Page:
Is it cheesy to admit I get a little misty-eyed at the Pokémon GO reveal trailer? I can't help it. It makes me feel warm.
Sure, the video highly exaggerates the Pokémon GO experience; you're not going to find Pikachu scurrying in tall grass, or Arboks slithering across city streets. You're definitely not going to see Mewtwo anywhere near New York's Times Square, since Legendary Pokémon have yet to appear in the game.
But I feel like the video doesn't exaggerate the sense of fellowship that enveloped us all when Pokémon GO took over the world during the summer of 2016. Despite political cartoonists' attempts to depict players as drooling zombies, Pokémon GO encouraged us to get together, play together, and have fun together.
Pokémon GO's history mirrors the history of the core Pokémon franchise. The initial fervor died down once reporters stopped finding value in stories about shop owners getting irritated at the deluge of kids hanging around their establishments, but many players remained steadfast after the Great Shedding. Pokémon GO is still a top-grossing app, and Niantic is still slowly molding it into something more akin to what we saw in that breathtaking debut trailer.
Pokémon GO's latest update is its biggest one since the game received the Johto PokéDex: Not only are multiplayer raid battles now a thing, but Pokémon Gyms have been overhauled into something much warmer and more personable. Now team members can work together to keep up the morale of the Pokémon defending Gyms, lower-level players actually have a chance of putting a dent in high-level trainers, and defending Pokémon all cluster together and look like an actual team. Overall, the new Pokémon GO gyms are communal roosts worth protecting instead of ivory towers ruled over by the same six 3000+ CP Dragonites.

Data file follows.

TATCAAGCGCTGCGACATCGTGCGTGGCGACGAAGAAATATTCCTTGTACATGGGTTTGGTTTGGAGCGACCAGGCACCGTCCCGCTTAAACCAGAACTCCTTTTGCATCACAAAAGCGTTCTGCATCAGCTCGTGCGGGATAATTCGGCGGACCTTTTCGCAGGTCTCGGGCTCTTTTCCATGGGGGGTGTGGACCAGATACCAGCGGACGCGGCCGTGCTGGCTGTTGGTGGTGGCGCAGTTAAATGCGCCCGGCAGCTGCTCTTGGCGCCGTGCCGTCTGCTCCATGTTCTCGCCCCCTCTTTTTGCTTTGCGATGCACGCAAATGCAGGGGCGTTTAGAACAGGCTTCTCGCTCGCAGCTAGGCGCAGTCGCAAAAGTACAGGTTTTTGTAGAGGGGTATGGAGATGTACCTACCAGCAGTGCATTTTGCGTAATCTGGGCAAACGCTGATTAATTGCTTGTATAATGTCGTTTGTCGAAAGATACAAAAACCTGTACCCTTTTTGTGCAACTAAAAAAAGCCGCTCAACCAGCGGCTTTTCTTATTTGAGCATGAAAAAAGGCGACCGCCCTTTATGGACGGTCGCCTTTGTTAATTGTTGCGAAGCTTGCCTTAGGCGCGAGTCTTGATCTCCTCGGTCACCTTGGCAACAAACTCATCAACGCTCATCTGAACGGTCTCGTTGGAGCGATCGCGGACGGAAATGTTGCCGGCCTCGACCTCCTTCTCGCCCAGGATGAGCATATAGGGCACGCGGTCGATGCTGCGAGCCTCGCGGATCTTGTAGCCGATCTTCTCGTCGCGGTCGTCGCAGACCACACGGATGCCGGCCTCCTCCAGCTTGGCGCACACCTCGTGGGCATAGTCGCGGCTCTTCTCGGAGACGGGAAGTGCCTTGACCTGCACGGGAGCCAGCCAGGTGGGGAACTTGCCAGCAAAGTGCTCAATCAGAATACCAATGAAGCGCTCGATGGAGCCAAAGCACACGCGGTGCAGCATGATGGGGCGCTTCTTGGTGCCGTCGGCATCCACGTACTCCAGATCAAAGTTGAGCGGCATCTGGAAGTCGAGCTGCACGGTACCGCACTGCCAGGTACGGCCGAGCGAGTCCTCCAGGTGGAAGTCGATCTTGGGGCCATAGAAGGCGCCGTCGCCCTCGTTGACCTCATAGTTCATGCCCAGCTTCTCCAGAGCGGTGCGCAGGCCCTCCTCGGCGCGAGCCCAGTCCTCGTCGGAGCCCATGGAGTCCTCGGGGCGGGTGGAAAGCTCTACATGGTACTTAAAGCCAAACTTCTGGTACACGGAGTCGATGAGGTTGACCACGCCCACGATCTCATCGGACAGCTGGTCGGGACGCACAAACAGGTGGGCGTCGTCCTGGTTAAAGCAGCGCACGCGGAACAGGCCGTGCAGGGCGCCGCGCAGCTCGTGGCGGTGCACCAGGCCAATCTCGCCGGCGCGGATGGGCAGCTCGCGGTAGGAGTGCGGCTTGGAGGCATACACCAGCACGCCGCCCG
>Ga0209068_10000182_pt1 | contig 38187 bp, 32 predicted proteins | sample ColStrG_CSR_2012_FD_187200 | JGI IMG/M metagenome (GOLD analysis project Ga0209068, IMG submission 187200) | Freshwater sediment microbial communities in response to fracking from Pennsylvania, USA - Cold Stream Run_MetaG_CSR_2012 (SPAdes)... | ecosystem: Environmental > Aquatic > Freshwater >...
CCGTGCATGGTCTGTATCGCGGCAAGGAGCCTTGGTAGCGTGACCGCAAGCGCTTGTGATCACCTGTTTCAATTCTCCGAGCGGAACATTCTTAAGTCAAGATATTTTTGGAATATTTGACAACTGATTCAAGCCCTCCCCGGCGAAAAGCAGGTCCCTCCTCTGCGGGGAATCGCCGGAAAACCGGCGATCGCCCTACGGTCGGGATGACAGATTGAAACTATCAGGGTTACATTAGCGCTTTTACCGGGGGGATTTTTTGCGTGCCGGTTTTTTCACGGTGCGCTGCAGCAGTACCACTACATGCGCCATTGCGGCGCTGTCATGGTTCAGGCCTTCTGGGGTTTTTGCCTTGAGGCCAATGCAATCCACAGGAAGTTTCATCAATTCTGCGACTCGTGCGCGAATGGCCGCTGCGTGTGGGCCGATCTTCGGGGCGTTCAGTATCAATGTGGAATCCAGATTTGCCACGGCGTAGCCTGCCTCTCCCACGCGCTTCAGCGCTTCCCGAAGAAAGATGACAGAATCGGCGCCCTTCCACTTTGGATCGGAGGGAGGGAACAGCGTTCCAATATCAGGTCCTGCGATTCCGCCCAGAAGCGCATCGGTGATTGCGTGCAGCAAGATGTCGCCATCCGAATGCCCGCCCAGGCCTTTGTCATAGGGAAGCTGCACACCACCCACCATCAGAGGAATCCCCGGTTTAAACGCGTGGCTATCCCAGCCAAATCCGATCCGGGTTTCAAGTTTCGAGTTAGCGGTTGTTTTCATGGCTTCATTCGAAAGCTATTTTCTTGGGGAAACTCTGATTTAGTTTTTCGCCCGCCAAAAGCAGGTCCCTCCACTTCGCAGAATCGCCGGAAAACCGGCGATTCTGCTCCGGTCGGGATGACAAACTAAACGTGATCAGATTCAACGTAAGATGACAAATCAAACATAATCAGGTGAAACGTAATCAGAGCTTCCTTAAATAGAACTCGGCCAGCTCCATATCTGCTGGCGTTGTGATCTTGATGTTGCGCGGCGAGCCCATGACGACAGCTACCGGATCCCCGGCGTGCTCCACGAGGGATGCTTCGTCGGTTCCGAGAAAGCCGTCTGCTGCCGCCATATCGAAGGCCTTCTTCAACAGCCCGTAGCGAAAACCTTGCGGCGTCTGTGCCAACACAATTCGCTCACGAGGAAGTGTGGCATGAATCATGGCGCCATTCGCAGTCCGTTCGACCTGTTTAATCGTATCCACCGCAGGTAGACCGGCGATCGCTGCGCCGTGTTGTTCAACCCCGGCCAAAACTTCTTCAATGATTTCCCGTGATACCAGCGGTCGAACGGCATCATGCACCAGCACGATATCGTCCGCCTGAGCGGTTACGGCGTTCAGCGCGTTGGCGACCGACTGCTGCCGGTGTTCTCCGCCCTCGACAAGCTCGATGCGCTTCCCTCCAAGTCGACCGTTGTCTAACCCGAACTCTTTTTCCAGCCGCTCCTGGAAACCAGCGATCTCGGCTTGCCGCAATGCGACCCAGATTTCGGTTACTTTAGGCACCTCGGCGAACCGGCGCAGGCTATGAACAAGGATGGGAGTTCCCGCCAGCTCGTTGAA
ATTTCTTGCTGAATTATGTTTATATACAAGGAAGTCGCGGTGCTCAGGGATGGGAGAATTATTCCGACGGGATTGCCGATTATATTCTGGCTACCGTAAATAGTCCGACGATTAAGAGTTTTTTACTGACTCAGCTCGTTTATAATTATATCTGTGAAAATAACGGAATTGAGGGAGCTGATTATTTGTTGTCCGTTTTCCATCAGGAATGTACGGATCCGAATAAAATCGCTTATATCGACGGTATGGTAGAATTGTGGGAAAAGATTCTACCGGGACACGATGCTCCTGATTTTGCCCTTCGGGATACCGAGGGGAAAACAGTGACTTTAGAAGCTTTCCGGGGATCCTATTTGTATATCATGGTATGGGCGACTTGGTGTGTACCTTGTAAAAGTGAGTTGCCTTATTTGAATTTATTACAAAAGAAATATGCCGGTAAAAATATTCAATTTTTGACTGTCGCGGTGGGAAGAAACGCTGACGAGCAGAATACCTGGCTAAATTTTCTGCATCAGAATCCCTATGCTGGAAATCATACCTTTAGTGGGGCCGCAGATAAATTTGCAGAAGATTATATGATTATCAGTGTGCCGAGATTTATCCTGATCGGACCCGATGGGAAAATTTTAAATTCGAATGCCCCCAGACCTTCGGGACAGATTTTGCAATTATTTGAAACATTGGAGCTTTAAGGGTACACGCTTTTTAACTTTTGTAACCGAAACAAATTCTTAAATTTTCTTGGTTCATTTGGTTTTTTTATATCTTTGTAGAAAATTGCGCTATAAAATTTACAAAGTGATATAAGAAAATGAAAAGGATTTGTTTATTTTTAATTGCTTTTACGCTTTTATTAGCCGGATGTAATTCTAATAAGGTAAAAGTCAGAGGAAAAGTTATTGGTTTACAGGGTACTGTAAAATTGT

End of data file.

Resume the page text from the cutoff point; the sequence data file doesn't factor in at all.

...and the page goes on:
Pokemon go gyms are incredibly cute now pic.twitter.com/6U8phvGDRv— tone (@catfashionshow) June 22, 2017
That's another thing: Duplicate Pokémon are no longer allowed in Gyms. Before the update, my neighborhood was lorded by an endless parade of Dragonites, Snorlaxes, and the occasional Gyrados. It wasn't much fun to check on Gyms, because the scene rarely changed. Now I see Pikachus, various Eevee evolutions (not just Vaporeon), Ursarings, and Golems in addition to the usual Dragonites. I even saw a medium-level Mr Mime that wouldn't last six seconds against a high-levelled player under the old ruleset.
Good on Niantic for making Pokémon GO a little more colorful, a little more interesting, and a little more accessible for players who are still under the level 40 cap. Will these tweaks be enough to bring the phenomenon roaring back? There's certain to be an influx of new and returning players now that the warm weather's here again, but we'll probably never see a repeat of Summer '16's frenzy. That's fine; I'm OK with just having a few dedicated Poké-Pals who will feed my beloved Arcanine when he's worn down from defending our home Gym.